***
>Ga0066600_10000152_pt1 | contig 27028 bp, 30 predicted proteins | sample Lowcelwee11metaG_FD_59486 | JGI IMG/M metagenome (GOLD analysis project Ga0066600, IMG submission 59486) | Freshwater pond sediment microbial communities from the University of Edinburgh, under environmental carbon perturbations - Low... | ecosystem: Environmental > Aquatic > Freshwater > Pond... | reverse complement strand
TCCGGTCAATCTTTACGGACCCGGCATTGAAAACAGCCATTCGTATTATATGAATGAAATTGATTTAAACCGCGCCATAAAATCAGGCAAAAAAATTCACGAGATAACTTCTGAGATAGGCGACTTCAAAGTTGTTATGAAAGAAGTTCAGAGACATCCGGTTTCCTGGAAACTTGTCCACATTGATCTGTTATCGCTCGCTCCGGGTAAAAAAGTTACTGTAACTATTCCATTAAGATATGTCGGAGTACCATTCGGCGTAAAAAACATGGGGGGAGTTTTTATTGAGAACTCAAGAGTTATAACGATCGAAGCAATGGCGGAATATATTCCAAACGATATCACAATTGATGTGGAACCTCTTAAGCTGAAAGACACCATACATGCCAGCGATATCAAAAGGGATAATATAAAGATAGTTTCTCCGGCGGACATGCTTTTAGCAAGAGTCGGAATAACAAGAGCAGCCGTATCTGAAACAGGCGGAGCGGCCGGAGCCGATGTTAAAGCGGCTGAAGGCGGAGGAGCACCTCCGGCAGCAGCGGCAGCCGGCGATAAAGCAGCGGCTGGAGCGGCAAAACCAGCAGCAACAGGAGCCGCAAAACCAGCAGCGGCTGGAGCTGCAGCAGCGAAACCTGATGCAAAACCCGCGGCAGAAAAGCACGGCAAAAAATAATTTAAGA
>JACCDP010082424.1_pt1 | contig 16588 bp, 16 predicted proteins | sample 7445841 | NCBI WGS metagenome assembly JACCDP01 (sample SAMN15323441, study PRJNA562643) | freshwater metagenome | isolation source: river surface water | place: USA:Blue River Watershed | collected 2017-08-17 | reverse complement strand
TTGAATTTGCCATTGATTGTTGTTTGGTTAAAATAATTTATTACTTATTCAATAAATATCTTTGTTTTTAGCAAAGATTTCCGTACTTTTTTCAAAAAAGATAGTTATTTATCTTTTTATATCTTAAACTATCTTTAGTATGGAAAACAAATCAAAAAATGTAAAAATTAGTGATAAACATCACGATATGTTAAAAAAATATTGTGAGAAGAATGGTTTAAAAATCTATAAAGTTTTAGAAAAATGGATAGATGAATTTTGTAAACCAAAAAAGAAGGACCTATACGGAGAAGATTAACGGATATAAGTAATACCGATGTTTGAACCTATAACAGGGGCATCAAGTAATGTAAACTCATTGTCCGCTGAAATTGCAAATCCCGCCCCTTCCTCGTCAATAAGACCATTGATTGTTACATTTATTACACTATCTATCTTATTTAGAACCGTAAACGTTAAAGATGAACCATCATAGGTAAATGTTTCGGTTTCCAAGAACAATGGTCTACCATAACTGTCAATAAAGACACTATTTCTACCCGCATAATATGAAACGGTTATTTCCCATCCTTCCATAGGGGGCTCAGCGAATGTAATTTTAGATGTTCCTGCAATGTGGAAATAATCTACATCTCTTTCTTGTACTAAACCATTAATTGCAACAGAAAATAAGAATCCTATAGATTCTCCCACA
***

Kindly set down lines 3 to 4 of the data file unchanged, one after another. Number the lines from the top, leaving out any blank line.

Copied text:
>JACCDP010082424.1_pt1 | contig 16588 bp, 16 predicted proteins | sample 7445841 | NCBI WGS metagenome assembly JACCDP01 (sample SAMN15323441, study PRJNA562643) | freshwater metagenome | isolation source: river surface water | place: USA:Blue River Watershed | collected 2017-08-17 | reverse complement strand
TTGAATTTGCCATTGATTGTTGTTTGGTTAAAATAATTTATTACTTATTCAATAAATATCTTTGTTTTTAGCAAAGATTTCCGTACTTTTTTCAAAAAAGATAGTTATTTATCTTTTTATATCTTAAACTATCTTTAGTATGGAAAACAAATCAAAAAATGTAAAAATTAGTGATAAACATCACGATATGTTAAAAAAATATTGTGAGAAGAATGGTTTAAAAATCTATAAAGTTTTAGAAAAATGGATAGATGAATTTTGTAAACCAAAAAAGAAGGACCTATACGGAGAAGATTAACGGATATAAGTAATACCGATGTTTGAACCTATAACAGGGGCATCAAGTAATGTAAACTCATTGTCCGCTGAAATTGCAAATCCCGCCCCTTCCTCGTCAATAAGACCATTGATTGTTACATTTATTACACTATCTATCTTATTTAGAACCGTAAACGTTAAAGATGAACCATCATAGGTAAATGTTTCGGTTTCCAAGAACAATGGTCTACCATAACTGTCAATAAAGACACTATTTCTACCCGCATAATATGAAACGGTTATTTCCCATCCTTCCATAGGGGGCTCAGCGAATGTAATTTTAGATGTTCCTGCAATGTGGAAATAATCTACATCTCTTTCTTGTACTAAACCATTAATTGCAACAGAAAATAAGAATCCTATAGATTCTCCCACA